Children—Does It Really Matter How You Act?
NO ONE had to tell 15-year-old Joanna that how one acts can cause mental anguish. She knew! After a year of promiscuous sexual relations, she wrote in utter frustration: “I am sick to death of life!” A shotgun blast by her own hand ended her misery. What a tragic waste!
You may never have contemplated suicide, yet you know that a person can be so troubled that nothing else seems to matter. Some youngsters try to soothe an unhappy mind by drug abuse, drunkenness or immoral sex. The effects, at most, are temporary. ‘If only I had done things differently!’ is a common plea. No one plans to be miserable. But when misery results, whose fault is it?
Should I Blame My Parents?
One young girl was grief-stricken when her alcoholic father died. She was also rejected by her mother and stepmother. Yet years later she reflected: “We suffer, but we don’t let it destroy us.” Other children also have overcome similar harsh backgrounds. A research psychologist, Arlene Skolnick, after considering hundreds of examples, concluded: “Despite what some psychologists have been telling [parents] for years, they do not have make-or-break power over a child’s development.” Yes, you children have the final say as to how you act.
The Bible agrees: “Even by his practices a boy makes himself recognized as to whether his activity is pure and upright.” (Prov. 20:11) Not by what type of parents he had or by where he lived, but “by his practices” a child shows what he is. The “activity” of some youngsters has not been “pure and upright.” Since the results are often tragic, you may wonder: ‘How can I control my actions?’
Guard Your Heart and Mind
“My son,” urges the Bible, “more than all else that is to be guarded, safeguard your heart, for out of it are the sources of life.” (Prov. 4:20, 23) From the heart come your feelings, motivations, likes and dislikes. What you do is usually decided there.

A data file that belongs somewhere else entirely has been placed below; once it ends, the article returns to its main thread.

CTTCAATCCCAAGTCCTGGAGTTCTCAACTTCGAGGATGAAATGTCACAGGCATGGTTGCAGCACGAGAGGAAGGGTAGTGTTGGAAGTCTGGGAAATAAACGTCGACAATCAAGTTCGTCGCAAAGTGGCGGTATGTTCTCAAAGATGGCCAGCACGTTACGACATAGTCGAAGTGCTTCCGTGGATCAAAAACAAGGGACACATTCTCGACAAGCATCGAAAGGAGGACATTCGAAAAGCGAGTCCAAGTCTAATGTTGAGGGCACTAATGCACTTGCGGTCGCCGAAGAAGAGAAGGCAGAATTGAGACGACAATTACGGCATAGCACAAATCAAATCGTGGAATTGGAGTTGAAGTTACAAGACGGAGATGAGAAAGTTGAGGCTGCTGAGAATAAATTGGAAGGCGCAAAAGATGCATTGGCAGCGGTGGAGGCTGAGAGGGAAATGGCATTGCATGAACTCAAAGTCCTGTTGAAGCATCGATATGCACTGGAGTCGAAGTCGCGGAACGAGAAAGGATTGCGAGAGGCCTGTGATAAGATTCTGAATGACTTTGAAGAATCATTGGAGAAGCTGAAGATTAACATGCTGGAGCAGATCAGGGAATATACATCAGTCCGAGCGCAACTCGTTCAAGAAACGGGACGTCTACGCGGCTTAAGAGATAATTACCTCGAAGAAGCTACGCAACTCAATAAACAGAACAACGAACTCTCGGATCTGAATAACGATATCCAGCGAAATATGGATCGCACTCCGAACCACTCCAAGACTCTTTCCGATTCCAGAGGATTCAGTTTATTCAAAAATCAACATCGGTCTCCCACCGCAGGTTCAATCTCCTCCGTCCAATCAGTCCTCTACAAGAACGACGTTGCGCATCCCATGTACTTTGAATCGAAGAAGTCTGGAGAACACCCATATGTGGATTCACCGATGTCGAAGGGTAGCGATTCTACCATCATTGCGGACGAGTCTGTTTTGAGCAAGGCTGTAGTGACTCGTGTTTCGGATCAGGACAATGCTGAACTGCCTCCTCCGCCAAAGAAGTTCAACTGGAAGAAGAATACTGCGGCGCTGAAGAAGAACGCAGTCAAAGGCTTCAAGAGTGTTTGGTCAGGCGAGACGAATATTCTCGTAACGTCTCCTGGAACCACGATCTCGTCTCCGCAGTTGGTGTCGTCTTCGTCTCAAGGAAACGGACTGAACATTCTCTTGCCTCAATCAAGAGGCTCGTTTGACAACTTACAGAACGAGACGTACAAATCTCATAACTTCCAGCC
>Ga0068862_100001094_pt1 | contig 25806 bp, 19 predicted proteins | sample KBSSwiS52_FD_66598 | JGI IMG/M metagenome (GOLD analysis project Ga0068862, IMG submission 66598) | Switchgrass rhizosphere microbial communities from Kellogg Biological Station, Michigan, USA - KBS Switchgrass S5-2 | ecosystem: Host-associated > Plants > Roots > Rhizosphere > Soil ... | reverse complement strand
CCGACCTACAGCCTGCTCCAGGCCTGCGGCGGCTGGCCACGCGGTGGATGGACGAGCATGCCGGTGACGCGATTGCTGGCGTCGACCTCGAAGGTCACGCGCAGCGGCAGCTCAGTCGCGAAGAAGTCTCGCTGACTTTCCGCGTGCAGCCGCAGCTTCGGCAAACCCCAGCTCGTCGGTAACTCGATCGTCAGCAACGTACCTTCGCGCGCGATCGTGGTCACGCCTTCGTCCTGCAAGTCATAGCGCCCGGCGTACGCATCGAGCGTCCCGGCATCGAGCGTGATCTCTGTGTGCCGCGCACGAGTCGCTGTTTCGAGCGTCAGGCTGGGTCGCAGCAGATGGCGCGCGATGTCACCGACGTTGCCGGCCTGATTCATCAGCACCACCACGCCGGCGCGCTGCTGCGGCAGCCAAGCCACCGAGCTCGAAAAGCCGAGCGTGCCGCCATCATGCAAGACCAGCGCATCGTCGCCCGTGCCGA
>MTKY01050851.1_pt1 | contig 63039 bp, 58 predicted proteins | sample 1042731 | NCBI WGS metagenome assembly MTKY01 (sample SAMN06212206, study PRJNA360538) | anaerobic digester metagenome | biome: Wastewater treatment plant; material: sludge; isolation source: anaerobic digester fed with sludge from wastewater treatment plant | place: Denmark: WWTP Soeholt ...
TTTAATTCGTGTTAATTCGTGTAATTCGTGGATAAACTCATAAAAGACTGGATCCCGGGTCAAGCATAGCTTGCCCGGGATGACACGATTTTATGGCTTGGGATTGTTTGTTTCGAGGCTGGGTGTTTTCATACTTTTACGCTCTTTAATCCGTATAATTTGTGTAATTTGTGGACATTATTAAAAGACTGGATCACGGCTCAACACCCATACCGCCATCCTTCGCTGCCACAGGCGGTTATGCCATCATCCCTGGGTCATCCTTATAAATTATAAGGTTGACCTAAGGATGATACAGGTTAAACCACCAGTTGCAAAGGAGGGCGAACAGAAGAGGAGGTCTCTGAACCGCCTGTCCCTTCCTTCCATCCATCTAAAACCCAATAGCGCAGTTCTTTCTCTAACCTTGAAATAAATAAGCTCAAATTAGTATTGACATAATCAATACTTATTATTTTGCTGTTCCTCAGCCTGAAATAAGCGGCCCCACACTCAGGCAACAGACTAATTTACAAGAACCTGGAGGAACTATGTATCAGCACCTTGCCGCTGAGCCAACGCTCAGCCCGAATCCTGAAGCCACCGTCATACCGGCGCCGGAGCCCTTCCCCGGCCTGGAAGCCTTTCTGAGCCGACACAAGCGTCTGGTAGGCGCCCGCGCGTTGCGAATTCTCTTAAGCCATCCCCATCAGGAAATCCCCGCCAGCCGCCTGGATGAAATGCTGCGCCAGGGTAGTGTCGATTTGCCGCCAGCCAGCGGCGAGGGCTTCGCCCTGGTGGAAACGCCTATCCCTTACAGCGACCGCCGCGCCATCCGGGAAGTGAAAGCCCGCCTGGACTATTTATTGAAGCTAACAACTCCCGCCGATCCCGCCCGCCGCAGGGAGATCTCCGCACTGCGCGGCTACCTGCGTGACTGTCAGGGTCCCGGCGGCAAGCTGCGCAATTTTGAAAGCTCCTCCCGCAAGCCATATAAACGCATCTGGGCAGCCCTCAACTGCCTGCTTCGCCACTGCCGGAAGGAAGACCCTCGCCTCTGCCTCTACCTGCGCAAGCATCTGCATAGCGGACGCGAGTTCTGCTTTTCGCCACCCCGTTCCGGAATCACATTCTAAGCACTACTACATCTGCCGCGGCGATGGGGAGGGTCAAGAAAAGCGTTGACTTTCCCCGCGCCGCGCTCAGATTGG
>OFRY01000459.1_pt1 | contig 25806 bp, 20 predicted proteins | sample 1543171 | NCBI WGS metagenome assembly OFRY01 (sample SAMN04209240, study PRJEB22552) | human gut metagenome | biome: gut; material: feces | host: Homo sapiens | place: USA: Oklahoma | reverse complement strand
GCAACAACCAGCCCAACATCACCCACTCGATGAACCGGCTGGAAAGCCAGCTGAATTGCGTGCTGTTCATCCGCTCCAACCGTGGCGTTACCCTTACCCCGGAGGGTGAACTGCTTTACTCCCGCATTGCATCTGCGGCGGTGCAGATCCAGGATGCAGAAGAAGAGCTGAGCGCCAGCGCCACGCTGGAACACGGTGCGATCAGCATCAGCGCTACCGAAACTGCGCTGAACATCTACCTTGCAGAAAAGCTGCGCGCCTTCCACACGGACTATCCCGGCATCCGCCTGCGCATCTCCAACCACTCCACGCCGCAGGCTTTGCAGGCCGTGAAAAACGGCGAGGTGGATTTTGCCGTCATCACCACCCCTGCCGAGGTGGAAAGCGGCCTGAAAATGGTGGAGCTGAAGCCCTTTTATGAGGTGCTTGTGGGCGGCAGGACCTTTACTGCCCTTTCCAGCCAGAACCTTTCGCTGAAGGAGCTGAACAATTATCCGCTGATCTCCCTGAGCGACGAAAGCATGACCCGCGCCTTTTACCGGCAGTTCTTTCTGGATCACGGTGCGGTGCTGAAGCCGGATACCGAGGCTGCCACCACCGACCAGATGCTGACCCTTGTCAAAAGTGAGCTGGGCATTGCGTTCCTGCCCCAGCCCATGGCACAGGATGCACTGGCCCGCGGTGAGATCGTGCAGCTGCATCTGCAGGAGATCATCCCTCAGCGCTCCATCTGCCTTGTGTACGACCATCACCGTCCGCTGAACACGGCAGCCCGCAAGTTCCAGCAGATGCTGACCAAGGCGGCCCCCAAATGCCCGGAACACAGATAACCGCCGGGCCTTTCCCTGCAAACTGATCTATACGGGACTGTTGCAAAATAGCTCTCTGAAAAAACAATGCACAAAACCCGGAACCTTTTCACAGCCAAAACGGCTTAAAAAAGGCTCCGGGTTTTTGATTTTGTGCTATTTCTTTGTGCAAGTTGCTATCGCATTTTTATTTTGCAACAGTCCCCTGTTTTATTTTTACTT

The heart responds to what you feed your mind. Put right standards into it and these will protect you from attitudes that have ruined countless young minds. “How will a young man cleanse his path?” asks the Bible. “By keeping on guard according to [God’s] word.” (Ps. 119:9) You need to read the Bible and literature that explains it. Mature Christians will gladly help you.
Once these standards are imbedded, you can make it easier—or harder—to keep them there. One youth said: “The movies paint sin as something beautiful. They make sex seem to be the only thing in life that really matters. After a while you feel you’re missing out and that this is what you need to be happy.” This young girl realized how subtly her mind was being influenced. She thereafter avoided movies, TV shows and books that featured violence or sex. The same course can help to guard your heart and mind.
“He Would Never Have Done It Himself”
“He was a good boy, a gentle boy,” sobbed the stepmother of a 16-year-old who was arrested for murder. “He would never have done it himself.” Three other boys were also involved. Imagine if that boy were you. Such anguish—mainly because of his “friends.”
One youngster who got involved in drug abuse because of peer pressure reflected: “I looked at my friends and thought to myself, ‘Where are these kids headed? Where will they be five years from now?’ I got scared and depressed just thinking about it.” He then made a change and began “walking with wise persons.” (Prov. 13:20) “I saw that when I was with good associates they also could have a good time,” continued this young man. “It was really genuine! I had a warm feeling being with them. I felt: ‘This is good.’ And I had none of the guilt feelings I had before.”
Beyond just a “warm feeling,” such good associates can strengthen your resolve to follow the Bible. So seek out as friends those whose practices are “pure and upright.” It will have a powerful effect on how you act.
Separates the Men from the Boys
A baby has no self-control, but you need it as you grow older. “It is better to be patient than powerful. It is better to win control over yourself than over whole cities,” says the Bible.—Prov. 16:32, Today’s English Version.
“Hey, you’re still a virgin!” taunted one youngster. The reply from the young man, who was trying to live by the Bible, was simple: “What takes more strength—to resist or to give in?”